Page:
The dissolution process begins with the filing a Petition for Dissolution with the Superior Court of the County in which the parties reside. The petition is either served on the other party by a licensed process server or if agreed-upon the other party may sign an Acceptance of Service in front of a notary, which has the same effect as being personally served. The other party known as the Respondent has 20 days to file a Response. If a Response is not filed, the Petitioner may proceed by default. If a Response is filed then in most cases, the court will automatically set what the court calls a Resolution Management Conference. As the title would indicate this is an opportunity for both sides to appear in front of the Court and discuss the best and most efficient way to proceed toward resolution of the issues. Prior to the conference, each party is obligated to prepare a Resolution Management Conference Statement which clearly sets forth each parties position on the various issues for the Court. Often this is the first time potential offers of settlement are exchanged. If certain issues appear to be agreed-upon based upon the statements, the Court generally enters those agreements on the record and the agreements become binding on the parties. If there are issues that are unresolved, the Court has a few options as to how to proceed. If Child Custody or Parenting Time is an issue, then the Court generally sets the matter for what is called a Parenting Conference. In the Parenting Conference, the parties meet with a Psychologist and discuss their position as well as the facts that they believe support their positions. While the approach that different Psychologists use in a Parenting Conference may vary, generally the Psychologist will attempt to resolve as many issues as possible and then make certain findings based upon a limited investigation of the facts and provide the court a recommendation as to what the court should do.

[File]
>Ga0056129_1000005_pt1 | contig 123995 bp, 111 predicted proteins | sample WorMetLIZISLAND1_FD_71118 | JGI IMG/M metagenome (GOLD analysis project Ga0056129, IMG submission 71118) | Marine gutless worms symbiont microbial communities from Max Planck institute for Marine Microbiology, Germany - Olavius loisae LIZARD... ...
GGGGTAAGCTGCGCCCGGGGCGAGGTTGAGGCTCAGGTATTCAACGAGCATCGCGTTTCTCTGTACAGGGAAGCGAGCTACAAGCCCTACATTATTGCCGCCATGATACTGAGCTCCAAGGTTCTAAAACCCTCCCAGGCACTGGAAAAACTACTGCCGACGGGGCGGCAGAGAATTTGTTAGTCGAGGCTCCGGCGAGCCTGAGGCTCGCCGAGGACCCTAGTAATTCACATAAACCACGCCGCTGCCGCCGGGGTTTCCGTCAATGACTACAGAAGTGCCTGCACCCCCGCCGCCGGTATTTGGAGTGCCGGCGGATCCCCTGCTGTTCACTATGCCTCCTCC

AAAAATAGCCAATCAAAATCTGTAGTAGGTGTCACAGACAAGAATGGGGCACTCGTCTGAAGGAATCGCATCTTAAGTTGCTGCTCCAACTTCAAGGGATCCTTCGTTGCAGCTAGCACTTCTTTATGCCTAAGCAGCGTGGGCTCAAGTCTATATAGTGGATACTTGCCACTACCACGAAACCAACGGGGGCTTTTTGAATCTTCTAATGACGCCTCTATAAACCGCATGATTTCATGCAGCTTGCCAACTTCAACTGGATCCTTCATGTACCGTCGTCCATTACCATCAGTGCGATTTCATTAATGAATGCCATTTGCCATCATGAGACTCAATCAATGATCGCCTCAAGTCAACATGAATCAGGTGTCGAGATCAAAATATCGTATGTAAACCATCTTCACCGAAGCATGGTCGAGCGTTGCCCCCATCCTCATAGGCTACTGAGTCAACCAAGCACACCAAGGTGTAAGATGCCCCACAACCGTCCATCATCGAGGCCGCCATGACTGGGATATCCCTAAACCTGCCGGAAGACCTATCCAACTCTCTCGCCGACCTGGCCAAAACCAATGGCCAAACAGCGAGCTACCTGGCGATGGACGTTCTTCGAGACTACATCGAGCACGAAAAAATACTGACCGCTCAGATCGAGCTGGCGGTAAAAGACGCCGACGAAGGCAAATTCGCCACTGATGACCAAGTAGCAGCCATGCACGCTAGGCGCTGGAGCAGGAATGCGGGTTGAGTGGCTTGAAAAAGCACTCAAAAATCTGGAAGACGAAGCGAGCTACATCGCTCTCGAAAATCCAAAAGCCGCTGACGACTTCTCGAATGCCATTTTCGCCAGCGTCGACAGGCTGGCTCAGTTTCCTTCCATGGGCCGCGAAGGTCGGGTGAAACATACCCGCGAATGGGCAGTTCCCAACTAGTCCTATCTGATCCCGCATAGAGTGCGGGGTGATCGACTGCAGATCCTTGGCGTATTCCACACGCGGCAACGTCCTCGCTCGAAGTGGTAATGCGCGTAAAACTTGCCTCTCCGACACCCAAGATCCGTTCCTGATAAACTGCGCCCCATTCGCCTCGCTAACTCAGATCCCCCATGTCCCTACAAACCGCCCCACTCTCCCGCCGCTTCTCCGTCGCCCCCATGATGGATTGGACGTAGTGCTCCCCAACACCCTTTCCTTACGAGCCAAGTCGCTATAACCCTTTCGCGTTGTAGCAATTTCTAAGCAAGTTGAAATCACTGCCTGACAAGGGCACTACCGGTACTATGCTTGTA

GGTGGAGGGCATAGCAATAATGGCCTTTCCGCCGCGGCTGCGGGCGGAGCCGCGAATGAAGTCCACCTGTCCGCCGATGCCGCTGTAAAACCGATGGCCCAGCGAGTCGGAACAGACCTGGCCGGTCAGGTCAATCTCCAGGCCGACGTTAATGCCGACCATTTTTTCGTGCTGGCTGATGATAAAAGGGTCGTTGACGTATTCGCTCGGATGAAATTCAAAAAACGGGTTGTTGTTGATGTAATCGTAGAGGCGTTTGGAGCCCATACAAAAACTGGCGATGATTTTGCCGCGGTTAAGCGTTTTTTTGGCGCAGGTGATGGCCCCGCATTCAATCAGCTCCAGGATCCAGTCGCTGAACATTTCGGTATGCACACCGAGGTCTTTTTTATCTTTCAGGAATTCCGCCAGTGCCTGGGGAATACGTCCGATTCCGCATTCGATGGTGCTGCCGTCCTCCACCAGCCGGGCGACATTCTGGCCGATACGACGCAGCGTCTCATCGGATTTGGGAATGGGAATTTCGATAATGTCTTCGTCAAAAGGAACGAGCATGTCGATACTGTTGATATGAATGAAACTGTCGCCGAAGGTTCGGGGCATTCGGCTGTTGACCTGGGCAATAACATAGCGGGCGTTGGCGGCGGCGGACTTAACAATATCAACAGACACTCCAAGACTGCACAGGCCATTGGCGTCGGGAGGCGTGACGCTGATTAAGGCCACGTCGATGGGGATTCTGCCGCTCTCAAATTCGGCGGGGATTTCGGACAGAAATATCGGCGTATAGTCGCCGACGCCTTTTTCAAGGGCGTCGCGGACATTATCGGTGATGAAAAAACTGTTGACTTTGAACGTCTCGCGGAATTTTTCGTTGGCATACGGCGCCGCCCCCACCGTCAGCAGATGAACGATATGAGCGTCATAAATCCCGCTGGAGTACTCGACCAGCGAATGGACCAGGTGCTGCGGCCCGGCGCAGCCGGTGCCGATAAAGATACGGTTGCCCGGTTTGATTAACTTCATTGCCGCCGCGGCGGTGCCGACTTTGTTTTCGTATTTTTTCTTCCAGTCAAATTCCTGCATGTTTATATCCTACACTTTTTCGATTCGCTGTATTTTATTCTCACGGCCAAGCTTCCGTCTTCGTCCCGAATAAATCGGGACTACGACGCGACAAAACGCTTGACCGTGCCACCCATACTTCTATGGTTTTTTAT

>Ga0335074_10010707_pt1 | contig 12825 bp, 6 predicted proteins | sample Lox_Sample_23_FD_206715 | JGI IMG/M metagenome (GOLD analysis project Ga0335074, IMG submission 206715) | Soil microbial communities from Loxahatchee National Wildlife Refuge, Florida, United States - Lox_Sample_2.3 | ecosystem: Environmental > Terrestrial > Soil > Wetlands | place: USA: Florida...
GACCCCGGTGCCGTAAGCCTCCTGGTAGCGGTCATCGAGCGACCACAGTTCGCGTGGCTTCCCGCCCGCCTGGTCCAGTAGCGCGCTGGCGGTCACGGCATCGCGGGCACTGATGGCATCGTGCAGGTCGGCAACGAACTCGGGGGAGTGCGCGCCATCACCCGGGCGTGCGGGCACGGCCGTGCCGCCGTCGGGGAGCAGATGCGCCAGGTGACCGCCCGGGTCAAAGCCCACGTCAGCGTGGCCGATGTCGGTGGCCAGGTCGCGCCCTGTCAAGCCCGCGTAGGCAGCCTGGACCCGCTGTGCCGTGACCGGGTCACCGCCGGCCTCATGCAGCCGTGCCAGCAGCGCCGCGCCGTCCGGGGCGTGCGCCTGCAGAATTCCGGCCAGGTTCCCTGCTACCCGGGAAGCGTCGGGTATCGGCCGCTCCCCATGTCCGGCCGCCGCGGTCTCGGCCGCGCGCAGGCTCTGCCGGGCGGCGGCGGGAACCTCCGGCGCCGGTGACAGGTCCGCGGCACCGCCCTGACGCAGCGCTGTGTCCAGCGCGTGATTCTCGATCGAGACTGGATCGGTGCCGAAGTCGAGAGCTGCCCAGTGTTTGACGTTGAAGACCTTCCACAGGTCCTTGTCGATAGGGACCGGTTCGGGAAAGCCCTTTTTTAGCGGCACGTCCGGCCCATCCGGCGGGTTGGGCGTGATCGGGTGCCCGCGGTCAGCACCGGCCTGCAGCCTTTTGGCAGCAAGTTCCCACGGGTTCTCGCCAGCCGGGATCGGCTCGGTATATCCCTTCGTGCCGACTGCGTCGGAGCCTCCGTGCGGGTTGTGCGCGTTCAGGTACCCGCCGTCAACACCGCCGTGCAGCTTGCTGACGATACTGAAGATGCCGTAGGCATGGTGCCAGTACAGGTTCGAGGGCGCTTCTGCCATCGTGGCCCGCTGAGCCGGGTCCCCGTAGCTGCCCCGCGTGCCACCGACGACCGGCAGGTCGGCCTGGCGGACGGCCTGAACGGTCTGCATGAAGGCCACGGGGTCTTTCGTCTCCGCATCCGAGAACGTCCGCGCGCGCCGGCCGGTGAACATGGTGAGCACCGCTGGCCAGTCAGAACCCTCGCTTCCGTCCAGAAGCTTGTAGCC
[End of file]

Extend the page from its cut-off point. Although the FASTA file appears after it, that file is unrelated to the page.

If the matters at issue are financial in nature, the Court will set a Mediation conducted by a Pro Tem Judge. The Mediation is a procedure whereby a neutral third party helps the parties reach settlement. These Pro Tem Judges serve on a volunteer basis and do not charge the parties for their services. The court will either set a Status Conference to be conducted after the Mediation to determine whether a Trial is still necessary or simply set the Trial to take place after the Mediation. While some time ago, the process of setting a Trial might have taken up to 18 months, the Court has streamlined the process and has guidelines, which provide that Trial should occur within 12 months of the initial filing of the Petition. In actuality the process while not immediate, is quicker than that. Generally simple cases are set for Trial within six months of filing. More complicated cases can take up to the year mandated by the courts.
A Dissolution Trial isn’t exactly like the Courtroom drama we see in movies and on television. Generally experienced attorneys are able to put together an organized presentation that includes testimony, expert opinion if applicable, and documenting evidence so that the Court has all of the information available in order to make a good and fair decision. In order to ensure the best result possible at trial, it is important to consult and hire an experienced family law attorney.
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